by Tracy Vanity
After getting worked up over last season’s “Coven” and being completely disappointed, I was skeptical about the newest season of “American Horror Story.”
Being a big fan of Tod Browning’s Freaks, as well as “Carnivale,” and The Pilo Family Circus, I adore sideshows and carnivals. The “Freak Show” theme has a lot of potential for great characters and stories but given the previous season’s wasted potential with New Orleans witches, it was still possible that this season would not live up to expectations. I was curious and hopeful but did not want to get too worked up yet until I knew more.
Ok, NOW I’m excited! I adore stop-motion animation. This opening sequence reminds me of Mark Ryden with a nod, not only to Freaks but to real people with unique genetic abnormalities.
Here are some of the freaks from AHS and the real people that must have inspired them:
Born in 1860, Fanny Mills was the daughter of English immigrants who settled near Sandusky, Ohio. She had a condition called Milroy disease, which restricts development of the lymph vessels in the legs and causes fluid build-up. Fanny was a petite woman who weighed but 115 pounds, yet she wore size 30 shoes, each pair made from three goat skins, with pillowcases as socks. Each foot was said to be 19 inches long and 7 inches wide, although photos clearly show that they were not the same size. Her exhibition career began in 1885, when she entered the museum circuit, accompanied by a nurse, Mary Brown. Brown helped Fanny move from place to place, as her large feet made walking very difficult. Fanny’s promoters offered $5000 and a “well-stocked farm” to anyone willing to marry the big-footed girl. Eventually she did marry, to William Brown, the brother of her assistant. When she came down with an unknown illness in 1892, she retired from showbusiness, returning to her family’s farm with her husband. She died the same year.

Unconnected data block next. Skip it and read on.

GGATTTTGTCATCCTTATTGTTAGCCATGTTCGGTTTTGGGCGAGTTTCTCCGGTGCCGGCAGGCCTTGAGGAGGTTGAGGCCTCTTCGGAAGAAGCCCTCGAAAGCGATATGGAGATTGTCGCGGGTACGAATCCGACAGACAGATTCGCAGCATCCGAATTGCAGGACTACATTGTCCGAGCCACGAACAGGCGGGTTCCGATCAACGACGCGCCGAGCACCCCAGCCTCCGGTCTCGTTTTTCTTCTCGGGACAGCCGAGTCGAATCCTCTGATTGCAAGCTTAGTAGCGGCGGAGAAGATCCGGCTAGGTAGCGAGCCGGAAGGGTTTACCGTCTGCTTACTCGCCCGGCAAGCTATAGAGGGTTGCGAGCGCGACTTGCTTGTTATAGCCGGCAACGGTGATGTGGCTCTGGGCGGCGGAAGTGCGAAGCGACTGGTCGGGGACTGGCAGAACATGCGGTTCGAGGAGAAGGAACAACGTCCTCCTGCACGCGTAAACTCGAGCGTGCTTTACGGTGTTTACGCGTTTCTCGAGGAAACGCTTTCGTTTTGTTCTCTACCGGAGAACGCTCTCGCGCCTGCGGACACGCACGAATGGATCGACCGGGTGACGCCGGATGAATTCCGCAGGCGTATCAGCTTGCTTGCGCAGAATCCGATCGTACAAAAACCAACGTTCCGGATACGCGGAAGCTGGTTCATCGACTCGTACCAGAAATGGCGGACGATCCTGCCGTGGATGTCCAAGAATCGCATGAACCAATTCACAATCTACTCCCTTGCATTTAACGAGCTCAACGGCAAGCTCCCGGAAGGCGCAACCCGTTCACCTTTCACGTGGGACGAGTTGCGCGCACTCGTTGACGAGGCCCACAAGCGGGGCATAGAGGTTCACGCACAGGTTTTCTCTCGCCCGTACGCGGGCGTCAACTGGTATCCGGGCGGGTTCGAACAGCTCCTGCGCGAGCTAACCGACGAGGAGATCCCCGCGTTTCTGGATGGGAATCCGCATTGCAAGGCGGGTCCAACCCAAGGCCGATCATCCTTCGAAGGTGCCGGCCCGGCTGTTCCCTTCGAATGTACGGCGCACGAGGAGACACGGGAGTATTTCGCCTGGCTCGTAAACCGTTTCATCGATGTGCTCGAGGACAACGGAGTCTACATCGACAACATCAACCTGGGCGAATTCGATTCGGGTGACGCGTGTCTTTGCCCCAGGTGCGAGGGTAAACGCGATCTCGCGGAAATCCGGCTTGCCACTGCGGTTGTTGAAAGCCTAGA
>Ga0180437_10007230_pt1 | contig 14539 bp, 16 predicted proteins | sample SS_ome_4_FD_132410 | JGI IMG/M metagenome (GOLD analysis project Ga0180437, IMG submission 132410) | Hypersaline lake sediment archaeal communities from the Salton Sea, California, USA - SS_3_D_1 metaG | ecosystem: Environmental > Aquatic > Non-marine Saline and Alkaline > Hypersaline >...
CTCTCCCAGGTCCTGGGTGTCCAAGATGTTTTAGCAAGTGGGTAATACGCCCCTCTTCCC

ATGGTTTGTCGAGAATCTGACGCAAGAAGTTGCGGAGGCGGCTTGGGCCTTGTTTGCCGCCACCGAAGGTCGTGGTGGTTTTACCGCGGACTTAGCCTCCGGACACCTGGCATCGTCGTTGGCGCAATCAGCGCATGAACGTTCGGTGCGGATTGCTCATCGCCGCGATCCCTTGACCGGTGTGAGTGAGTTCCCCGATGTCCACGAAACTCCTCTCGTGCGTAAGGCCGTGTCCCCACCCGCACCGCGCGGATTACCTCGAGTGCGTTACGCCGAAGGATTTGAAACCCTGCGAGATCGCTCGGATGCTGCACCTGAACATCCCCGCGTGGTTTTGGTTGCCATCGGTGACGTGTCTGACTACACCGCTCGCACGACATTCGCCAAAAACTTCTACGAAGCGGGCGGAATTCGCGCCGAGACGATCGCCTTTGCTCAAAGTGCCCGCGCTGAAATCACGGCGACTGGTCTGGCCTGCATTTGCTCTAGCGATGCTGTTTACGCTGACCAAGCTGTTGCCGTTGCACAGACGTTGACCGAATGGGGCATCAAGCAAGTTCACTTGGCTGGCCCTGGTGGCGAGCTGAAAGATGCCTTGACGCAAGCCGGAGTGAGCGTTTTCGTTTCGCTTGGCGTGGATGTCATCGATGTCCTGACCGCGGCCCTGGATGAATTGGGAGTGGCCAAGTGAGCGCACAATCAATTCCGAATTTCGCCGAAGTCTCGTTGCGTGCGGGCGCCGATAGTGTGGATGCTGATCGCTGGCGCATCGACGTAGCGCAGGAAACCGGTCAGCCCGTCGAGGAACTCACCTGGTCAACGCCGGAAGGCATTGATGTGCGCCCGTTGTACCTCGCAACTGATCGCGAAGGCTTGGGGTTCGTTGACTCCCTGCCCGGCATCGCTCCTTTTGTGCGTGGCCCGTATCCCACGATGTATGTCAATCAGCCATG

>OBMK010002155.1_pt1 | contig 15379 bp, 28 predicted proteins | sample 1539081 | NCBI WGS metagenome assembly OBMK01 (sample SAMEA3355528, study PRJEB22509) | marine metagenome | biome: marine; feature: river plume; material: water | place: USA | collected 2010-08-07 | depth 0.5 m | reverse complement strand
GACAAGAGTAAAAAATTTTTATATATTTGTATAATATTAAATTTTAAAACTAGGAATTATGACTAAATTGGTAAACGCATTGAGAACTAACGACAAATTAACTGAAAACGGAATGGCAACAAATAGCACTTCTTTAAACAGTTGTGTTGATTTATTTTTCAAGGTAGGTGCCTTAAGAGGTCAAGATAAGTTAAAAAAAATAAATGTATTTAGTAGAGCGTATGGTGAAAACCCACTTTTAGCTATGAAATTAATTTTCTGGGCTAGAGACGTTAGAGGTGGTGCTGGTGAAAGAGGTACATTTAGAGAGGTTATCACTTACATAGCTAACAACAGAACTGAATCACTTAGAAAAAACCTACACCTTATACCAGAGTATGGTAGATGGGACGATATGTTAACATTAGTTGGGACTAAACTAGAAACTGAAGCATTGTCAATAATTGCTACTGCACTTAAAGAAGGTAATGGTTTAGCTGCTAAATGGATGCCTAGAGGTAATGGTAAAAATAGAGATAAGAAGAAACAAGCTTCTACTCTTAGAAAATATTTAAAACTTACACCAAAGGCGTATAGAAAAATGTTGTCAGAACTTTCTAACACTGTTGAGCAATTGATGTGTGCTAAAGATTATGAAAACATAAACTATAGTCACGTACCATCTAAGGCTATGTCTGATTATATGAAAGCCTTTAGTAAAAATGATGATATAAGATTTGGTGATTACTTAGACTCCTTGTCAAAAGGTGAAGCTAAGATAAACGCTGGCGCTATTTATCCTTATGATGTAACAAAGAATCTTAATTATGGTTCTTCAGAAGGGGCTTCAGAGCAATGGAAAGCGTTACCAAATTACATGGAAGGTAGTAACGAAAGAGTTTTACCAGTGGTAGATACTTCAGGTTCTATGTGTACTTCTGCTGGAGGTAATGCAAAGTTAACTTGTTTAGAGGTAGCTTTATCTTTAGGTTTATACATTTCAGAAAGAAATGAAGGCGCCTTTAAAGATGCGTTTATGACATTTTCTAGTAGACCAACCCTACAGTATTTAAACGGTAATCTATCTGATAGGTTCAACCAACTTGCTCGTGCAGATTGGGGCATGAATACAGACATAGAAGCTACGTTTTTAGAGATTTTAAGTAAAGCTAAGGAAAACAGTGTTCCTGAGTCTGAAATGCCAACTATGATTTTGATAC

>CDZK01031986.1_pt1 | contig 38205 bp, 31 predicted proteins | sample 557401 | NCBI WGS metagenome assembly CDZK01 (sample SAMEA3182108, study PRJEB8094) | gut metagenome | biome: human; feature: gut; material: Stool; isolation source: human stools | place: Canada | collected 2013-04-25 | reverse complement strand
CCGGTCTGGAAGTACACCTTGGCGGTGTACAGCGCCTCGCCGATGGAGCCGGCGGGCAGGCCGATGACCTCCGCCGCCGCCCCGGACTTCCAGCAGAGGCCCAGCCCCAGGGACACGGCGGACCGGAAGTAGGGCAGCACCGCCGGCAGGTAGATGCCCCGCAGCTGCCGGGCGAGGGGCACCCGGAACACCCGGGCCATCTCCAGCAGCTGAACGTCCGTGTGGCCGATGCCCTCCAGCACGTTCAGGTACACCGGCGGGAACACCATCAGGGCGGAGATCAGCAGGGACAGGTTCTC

Milroy disease (or Nonne-Milroy disease) was first described in 1891 and causes many anomalies aside from lymphedema, including spinal cysts, yellow nails, double eyelashes and hearing loss. It is most common in women (70-80% of patients are female) and is an autosomal dominant trait.
Grady Franklin Stiles, Jr. (June 26, 1937 – November 29, 1992) was a freak show performer. His deformity was ectrodactyly, in which the fingers and toes are fused together to form claw-like extremities. Stiles’ stage name was the “Lobster Boy.“
Blanche Dumas, born to French and Caribbean parents, was a high-class Parisian courtesan in the late 1800s. She was uniquely qualified for her line of work: Attached to her lower back was a third leg, and her wider-than-normal pelvis contained two bladders, two bowels and, yes, two vaginas. Her doctors noted that both sets of ladyparts had “equally developed sensations.” They also commented on her sex drive, which was “markedly pronounced,” and, they confirmed, “coitus was practised in both vaginae.”
While living in Paris, Dumas met Juan Baptista dos Santos, a Portuguese man with a “ravenous” sexual appetite. Like Dumas, he happened to have a third, nonfunctional leg, which he kept in a sling or tied to his thigh. And like Dumas, he also had a second set of genitals.
“Juan was considered quite handsome, fit and well proportioned,” writes The Human Marvels, which adds, “Both penises functioned perfectly. An 1865 report stated that Santos used both penises during intercourse and, after finishing with one he would continue with the other.”
Diphallia, known as penile duplication, is a condition in which a male is born with two penises. Only 1,000 cases have ever been reported. One in 5.5 million men in the United States has two penises.
Can you really mess up a horror show about sideshow freaks? Let’s hope not! It’s a subject rich with interesting, real people to inspire some incredible storytelling.
If you want to see some more human oddities, check out The Human Marvels. Long live the sideshow!